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A most likely new species


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#1 davichin

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Posted 09 November 2011 - 01:01 AM

A few days ago a friend spotted a rare animal. Nobody knew what it was so they sent the pictures to the biologists in the islands (Canary Islands) in order to get a name. They had never seen it before and now they want to hunt it for which we will not accept nor give the location (if they have never seen it being relatively big is probably because there are not many of them... anyway, someone will call us coralhuggers or some other nonsense but it is fine :B): ).

These are the pictures because maybe you have seen it somewhere else :)



Posted Image



Posted Image
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#2 Autopsea

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Posted 09 November 2011 - 02:28 AM

Would still be interesting to get a small skin sample, maybe a hybrid or mutant of some snake-eel. probably unique individual :B): good one.

Maybe some Brachysomophis. If they do like conger, when they get very old they start to loose shape, a bit like salmons, before they go back deep for the final mating.

Edited by Autopsea, 09 November 2011 - 02:35 AM.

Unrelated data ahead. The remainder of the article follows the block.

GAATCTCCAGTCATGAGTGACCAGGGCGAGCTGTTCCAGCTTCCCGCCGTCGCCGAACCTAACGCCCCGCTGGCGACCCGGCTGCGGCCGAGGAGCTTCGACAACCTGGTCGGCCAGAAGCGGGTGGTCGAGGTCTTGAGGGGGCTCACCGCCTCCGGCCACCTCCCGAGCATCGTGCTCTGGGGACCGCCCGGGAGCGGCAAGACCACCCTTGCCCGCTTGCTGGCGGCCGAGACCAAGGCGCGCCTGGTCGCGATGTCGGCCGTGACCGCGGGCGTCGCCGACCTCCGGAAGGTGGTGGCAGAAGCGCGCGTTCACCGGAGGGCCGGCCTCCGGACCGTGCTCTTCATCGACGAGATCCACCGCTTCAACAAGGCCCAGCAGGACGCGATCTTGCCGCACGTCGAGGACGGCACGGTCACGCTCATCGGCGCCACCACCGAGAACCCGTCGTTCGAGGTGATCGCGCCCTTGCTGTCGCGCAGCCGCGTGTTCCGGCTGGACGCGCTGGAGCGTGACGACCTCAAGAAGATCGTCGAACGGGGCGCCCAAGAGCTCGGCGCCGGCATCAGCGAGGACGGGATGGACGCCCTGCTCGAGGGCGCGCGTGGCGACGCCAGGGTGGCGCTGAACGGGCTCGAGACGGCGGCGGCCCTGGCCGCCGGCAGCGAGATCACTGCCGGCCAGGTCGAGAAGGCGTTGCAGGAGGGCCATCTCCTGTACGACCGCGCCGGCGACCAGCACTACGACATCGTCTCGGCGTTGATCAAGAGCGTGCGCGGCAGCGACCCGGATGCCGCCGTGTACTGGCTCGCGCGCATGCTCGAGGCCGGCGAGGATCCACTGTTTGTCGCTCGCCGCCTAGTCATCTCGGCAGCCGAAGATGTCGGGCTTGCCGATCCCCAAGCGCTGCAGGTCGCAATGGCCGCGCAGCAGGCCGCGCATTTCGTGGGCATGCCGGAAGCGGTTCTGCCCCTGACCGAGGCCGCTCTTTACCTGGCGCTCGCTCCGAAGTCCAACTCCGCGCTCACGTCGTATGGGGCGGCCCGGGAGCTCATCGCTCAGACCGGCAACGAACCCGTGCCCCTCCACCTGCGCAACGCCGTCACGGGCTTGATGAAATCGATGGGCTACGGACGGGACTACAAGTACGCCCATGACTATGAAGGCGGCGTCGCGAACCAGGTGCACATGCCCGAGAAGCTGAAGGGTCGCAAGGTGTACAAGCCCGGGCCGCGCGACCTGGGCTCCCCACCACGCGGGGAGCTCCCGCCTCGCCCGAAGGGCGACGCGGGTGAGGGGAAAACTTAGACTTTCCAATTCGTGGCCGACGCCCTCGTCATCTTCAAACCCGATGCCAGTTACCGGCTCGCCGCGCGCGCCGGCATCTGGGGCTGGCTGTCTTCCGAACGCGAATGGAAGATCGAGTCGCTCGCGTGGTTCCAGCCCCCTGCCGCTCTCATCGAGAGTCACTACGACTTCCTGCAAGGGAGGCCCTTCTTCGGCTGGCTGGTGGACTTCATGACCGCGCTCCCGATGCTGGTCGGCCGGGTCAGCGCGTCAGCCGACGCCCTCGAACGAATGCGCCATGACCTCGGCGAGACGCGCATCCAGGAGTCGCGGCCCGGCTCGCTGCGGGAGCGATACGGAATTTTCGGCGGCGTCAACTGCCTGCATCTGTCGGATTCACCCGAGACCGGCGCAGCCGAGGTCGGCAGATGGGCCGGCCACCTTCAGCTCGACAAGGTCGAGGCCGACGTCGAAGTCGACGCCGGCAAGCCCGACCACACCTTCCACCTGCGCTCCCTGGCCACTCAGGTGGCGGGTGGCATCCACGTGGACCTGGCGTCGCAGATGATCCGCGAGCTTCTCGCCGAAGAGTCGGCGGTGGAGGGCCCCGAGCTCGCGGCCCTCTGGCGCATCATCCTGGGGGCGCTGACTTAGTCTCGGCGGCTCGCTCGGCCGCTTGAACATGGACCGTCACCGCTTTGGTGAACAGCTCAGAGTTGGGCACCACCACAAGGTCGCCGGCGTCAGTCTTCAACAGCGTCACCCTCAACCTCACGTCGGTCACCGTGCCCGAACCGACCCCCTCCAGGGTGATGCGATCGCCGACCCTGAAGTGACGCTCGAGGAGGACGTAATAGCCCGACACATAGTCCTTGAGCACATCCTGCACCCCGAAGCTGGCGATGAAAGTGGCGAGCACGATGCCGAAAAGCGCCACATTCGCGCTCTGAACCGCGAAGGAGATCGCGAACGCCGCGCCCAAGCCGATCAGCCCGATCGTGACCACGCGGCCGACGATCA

#3 Alex_Mustard

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Posted 09 November 2011 - 02:51 AM

What a beast! Maybe it has been scared into the shallows by the new island.

Facebook says: Echiophis punctifer. No idea on the reliability of this ID.

Which is found on both sides of the Atlantic.

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#4 elbuzo

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Posted 09 November 2011 - 08:07 AM

Cool and scary !

I think i saw a very similar one at Dominica earlier this year . I will look for the pic .

#5 davichin

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Posted 09 November 2011 - 09:57 AM

What a beast! Maybe it has been scared into the shallows by the new island.

:B): the "new island" is giving a lot of trouble!

Facebook says: Echiophis punctifer. No idea on the reliability of this ID.

Which is found on both sides of the Atlantic.

Alex